I also find this argument interesting because I believe that it can be extrapolatated and generalized for creative tasks in general - one of the best things you can do for yourself, is to strike the Iron while it's still hot, keeping at it when you're in that flow "state". I frequently experience this with coding, with writing, as well as when I'm scribbling down some sketches on my notebook. Finding back into a specific mental state, recreating a certain thought process, or trying to force creative spurs of the moment rarely ever works. For me at least, but that's not to say that you can't create continuity by some other means, like documenting your thoughts and ideas in some form or another.

OpenSauce 2024 x Bantam Tools Drama

Probably the biggest thing in tech from last week was Open Sauce 2024 that took place over in San Francisco on the 15th and 16th of June. If you're not familiar, Open Sauce is an event that brings together makers, builders and tinkerers of all sorts to share their passions, and showcase their creations at various kinds of booths and exhibits set up at the venue:

Open Sauce 2024 - Open Sauce
A Celebration Of Makers And Creators. A two-day event in San Francisco at Cow Palace. Attendees will explore interactive exhibits…

While I tried to find some sort of official recap, there sadly doesn't seem to be much online coverage of things (for free at least, I just saw on the website that you can purchase an archive of talks) - except for the individual creators that decided to showcase their creations via their own channels. As a big chess fan, one of my favorites was this quirky chess board that punishes you for wrong moves with an electric shock:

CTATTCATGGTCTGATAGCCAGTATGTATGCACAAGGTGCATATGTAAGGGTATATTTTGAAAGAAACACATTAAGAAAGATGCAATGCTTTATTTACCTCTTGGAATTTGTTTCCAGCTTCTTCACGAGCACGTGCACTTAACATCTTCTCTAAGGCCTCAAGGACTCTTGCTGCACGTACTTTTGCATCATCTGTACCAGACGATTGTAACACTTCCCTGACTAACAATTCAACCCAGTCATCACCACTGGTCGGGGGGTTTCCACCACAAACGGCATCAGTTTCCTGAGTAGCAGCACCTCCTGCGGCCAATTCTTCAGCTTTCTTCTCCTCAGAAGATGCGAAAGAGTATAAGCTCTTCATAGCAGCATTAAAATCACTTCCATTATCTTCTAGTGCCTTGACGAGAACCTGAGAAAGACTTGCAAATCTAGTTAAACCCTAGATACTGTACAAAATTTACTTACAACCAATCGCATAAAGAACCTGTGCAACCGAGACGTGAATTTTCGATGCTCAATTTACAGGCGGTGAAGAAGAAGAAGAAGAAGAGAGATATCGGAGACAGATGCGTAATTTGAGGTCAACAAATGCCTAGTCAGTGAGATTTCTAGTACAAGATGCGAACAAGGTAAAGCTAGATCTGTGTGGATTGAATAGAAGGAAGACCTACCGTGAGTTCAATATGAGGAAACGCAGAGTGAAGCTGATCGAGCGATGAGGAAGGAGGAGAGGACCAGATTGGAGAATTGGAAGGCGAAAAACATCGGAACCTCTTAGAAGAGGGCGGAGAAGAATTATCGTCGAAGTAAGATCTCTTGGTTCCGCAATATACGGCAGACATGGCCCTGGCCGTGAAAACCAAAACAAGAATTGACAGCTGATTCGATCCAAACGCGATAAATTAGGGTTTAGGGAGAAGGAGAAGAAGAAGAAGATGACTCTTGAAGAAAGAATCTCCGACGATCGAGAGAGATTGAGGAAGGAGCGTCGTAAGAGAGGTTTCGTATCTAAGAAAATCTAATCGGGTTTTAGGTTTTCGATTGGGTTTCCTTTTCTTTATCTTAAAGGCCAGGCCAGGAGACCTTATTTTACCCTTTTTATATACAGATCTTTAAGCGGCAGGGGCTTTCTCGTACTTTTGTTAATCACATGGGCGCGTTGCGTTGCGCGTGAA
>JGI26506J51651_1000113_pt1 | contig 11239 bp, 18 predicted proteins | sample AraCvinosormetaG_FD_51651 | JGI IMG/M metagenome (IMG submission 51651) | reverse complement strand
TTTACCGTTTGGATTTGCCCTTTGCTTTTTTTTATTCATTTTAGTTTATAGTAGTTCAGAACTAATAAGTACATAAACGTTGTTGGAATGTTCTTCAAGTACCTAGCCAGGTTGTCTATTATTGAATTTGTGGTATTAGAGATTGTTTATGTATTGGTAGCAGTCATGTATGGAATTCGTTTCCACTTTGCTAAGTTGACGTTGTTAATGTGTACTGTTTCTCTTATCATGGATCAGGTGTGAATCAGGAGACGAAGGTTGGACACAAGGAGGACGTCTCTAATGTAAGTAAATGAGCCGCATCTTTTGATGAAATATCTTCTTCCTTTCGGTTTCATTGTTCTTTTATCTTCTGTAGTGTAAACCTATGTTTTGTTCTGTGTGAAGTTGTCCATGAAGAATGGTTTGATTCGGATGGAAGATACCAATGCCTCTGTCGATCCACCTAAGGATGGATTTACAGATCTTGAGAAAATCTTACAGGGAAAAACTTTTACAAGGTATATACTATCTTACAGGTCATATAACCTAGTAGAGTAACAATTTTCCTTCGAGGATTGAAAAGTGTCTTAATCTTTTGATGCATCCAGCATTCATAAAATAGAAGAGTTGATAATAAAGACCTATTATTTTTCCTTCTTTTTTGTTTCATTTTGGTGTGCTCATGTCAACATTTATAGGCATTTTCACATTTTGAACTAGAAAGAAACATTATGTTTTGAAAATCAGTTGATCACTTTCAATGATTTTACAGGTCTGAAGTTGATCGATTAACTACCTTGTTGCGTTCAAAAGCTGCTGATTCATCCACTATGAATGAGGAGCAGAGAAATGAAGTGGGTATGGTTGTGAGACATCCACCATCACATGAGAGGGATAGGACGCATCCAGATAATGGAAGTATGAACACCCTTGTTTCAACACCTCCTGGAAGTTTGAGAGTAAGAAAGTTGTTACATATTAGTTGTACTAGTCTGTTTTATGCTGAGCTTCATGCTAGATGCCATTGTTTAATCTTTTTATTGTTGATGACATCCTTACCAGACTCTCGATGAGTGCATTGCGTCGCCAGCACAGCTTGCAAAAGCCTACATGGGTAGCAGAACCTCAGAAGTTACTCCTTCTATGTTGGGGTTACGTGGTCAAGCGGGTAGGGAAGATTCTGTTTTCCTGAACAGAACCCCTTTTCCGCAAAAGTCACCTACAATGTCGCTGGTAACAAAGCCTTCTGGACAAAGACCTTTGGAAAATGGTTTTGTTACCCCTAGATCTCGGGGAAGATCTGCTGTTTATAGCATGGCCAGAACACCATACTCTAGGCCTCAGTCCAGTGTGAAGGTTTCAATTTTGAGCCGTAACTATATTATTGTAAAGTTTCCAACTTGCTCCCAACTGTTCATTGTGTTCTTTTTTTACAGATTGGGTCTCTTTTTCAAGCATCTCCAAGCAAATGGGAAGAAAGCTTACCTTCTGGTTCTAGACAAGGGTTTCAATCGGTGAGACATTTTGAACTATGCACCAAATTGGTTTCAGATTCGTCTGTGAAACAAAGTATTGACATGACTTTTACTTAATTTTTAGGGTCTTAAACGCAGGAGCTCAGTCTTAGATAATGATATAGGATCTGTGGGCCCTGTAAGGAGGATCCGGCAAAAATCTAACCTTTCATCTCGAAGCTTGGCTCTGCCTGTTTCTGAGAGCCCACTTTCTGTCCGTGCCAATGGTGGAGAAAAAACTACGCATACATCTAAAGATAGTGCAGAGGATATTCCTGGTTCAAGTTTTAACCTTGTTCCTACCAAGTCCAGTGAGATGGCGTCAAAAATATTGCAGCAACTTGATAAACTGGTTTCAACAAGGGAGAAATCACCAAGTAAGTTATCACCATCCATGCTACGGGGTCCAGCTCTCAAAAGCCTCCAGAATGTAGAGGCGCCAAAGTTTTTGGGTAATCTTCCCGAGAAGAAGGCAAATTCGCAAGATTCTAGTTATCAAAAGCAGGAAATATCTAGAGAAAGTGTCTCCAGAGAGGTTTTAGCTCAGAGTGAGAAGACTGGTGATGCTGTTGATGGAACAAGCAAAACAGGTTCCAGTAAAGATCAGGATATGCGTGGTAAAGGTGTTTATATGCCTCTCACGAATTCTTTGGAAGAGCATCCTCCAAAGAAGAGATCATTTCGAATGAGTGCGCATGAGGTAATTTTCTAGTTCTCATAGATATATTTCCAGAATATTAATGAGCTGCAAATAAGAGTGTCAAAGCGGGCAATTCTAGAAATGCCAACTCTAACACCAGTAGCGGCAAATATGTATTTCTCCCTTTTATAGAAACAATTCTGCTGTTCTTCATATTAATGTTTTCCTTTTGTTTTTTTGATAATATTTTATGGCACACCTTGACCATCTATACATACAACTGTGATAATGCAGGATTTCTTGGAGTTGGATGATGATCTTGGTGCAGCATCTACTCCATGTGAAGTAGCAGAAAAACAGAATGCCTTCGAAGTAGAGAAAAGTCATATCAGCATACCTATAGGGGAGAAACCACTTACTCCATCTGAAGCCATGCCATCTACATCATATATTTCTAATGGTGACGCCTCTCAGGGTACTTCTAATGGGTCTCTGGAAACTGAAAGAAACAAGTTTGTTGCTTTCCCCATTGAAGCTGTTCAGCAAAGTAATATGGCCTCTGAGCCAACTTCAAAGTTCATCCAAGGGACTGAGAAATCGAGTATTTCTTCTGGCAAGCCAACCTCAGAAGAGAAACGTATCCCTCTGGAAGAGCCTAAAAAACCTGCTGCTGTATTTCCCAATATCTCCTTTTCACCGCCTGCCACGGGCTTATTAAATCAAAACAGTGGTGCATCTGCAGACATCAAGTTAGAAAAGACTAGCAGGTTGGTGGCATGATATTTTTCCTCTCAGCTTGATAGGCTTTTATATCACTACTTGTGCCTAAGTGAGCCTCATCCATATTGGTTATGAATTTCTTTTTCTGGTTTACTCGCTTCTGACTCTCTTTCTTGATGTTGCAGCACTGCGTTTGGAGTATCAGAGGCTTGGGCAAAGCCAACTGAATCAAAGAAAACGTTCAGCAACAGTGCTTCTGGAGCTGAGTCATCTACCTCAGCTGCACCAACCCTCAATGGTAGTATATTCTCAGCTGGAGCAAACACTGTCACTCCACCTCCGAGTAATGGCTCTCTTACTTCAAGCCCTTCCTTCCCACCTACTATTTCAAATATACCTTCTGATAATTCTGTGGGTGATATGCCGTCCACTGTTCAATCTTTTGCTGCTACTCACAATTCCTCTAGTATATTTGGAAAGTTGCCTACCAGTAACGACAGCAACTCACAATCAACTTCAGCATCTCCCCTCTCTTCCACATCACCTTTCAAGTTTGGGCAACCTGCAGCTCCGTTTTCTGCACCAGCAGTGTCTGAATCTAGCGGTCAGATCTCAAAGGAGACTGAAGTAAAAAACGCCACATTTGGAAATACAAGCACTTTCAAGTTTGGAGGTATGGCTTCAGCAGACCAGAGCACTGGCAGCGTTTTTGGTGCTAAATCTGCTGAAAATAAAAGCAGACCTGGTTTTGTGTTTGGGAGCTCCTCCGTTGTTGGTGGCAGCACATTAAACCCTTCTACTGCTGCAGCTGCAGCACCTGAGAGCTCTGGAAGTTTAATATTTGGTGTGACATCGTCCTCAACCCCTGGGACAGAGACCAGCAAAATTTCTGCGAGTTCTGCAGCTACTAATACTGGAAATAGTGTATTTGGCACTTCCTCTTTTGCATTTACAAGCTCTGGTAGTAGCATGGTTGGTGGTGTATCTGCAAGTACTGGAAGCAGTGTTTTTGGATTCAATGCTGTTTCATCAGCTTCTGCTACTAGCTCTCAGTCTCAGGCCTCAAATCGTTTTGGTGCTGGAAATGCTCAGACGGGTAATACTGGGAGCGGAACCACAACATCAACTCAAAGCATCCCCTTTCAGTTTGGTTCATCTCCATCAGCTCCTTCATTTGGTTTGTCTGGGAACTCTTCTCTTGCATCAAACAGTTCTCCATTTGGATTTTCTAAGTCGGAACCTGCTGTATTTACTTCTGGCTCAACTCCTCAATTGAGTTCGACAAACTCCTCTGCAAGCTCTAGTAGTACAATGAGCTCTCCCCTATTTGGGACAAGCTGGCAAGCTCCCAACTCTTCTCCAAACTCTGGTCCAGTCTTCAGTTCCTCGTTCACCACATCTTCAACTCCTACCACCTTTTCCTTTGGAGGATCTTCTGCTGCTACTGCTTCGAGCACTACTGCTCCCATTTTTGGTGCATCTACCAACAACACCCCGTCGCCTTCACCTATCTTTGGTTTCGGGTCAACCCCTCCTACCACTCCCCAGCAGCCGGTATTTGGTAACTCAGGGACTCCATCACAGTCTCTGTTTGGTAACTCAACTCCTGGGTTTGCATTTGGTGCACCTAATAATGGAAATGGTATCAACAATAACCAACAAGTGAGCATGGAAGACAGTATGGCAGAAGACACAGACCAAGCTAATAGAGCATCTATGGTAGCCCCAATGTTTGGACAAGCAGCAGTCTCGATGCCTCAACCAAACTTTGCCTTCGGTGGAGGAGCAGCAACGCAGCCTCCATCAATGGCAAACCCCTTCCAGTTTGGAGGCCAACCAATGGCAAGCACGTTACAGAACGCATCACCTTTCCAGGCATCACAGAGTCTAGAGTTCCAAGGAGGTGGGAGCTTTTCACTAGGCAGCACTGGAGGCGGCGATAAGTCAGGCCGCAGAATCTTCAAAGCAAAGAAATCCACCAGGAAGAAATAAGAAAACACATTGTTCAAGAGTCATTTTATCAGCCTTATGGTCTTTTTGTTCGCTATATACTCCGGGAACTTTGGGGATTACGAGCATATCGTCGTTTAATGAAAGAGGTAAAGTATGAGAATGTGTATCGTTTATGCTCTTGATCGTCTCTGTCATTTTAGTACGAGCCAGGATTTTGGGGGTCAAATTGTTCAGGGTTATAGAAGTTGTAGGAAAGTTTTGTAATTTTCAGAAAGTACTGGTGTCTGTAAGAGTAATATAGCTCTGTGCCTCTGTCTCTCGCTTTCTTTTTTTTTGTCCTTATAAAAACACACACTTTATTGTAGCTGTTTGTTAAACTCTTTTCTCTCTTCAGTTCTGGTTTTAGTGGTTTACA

Beyond that, there also seems to have been some sort of drama revolving around Bantam Tools (the company that acquired Evil Mad Scientist earlier this year, the creators of the AxiDraw) setting up an improptu booth at the Open Sauce venue, which in turn prompted a pretty harsh response from the founder of the event William Osman, stemming from the fact that Bantam Tools had originally declined sponsoring the event. Osman's tweet now sits at around 100k likes on Twitter, which is kind of bonkers:

Link to Tweet

To me it seems like a big misunderstanding, but judge for yourself, here's a clickbaity recap of what happened:

Progressive Blur in CSS

Last week I wrote about blurs in CSS, this week I discovered another useful nugget in that regard. Dennis Brotzky shows us how to create a nice seamless blur with CSS - this is actually something I have encountered some weeks ago without finding a proper solution to it. When you combine the backdrop filter blur with a transparent linear gradient it gives for a cool modern aesthetic, but the issue with the blur filter is that it creates a hard cutoff edges wherever the blur is bound to start/end.

Turns out that the solution boils down to layering several blurs and positioning them in a staggered manner to accentuate the effect in the same direction of the linear gradient:

Link to Thread

Gorilla Updates